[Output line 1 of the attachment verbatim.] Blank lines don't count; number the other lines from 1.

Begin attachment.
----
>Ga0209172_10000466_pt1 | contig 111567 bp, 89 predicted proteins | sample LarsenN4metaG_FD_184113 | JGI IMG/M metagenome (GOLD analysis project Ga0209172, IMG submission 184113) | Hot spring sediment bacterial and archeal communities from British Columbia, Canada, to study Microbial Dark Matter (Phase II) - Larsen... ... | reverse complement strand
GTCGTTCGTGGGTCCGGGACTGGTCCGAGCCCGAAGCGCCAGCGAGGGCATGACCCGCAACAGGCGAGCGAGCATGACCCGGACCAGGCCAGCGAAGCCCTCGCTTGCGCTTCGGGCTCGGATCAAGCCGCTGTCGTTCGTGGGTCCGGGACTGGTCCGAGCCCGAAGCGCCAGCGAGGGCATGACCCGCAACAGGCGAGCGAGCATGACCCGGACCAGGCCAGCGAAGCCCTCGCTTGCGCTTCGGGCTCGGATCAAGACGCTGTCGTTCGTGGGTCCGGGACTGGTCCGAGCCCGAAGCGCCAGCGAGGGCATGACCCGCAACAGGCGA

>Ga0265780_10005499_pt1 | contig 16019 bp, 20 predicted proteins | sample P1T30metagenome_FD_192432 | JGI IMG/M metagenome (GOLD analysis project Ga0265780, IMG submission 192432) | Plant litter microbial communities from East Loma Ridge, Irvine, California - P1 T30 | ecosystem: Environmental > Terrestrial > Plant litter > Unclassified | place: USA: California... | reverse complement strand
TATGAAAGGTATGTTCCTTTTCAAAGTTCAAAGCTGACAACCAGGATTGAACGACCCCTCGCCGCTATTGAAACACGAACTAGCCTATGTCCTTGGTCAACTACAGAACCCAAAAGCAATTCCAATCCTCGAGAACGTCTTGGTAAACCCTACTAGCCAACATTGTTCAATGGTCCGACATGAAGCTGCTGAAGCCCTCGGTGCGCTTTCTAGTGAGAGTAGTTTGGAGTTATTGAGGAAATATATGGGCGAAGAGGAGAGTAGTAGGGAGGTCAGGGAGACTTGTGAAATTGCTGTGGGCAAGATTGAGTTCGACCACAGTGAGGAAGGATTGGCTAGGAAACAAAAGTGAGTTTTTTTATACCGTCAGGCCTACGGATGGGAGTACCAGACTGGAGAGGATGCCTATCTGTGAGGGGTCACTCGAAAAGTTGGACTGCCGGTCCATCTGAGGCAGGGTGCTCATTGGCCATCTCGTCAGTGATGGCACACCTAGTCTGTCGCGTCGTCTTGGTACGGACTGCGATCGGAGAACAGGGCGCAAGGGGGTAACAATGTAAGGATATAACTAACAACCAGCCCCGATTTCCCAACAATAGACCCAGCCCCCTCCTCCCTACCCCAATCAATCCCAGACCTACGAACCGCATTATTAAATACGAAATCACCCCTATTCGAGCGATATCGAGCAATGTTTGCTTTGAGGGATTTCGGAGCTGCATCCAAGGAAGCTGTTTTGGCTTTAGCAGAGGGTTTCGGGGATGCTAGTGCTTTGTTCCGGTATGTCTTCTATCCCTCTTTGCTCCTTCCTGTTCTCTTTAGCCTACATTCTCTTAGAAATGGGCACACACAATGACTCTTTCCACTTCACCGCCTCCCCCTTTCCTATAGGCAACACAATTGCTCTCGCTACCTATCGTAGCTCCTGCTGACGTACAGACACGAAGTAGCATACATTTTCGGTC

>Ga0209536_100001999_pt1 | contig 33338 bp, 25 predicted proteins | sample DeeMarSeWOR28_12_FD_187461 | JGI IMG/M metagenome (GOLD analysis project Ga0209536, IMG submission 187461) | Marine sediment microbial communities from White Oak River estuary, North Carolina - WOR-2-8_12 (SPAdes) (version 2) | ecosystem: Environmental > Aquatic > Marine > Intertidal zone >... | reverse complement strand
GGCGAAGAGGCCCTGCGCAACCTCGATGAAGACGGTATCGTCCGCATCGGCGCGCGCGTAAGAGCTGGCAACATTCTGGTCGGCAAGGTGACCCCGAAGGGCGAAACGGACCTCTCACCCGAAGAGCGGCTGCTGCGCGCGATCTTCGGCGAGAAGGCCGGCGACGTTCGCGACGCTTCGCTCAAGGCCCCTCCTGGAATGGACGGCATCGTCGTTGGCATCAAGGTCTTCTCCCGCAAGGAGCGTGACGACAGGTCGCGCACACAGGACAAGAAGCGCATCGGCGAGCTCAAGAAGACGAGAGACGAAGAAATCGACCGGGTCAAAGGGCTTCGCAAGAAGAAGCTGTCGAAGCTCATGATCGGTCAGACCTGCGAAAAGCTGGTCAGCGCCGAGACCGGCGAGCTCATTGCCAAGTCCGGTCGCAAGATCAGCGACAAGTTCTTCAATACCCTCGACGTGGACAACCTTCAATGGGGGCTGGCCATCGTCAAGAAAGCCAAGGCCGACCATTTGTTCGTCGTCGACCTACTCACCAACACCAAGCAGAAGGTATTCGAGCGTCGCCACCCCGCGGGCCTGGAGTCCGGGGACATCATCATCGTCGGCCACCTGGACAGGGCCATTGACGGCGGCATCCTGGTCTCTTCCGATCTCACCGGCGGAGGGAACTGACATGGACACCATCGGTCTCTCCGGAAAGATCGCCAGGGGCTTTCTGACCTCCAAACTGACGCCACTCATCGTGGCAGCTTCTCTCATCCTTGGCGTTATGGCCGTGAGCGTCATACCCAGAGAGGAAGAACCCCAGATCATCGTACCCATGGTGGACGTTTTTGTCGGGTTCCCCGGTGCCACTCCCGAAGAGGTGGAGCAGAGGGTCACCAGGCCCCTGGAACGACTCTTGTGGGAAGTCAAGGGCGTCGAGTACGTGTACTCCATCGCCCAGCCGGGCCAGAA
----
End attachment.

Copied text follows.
>Ga0209172_10000466_pt1 | contig 111567 bp, 89 predicted proteins | sample LarsenN4metaG_FD_184113 | JGI IMG/M metagenome (GOLD analysis project Ga0209172, IMG submission 184113) | Hot spring sediment bacterial and archeal communities from British Columbia, Canada, to study Microbial Dark Matter (Phase II) - Larsen... ... | reverse complement strand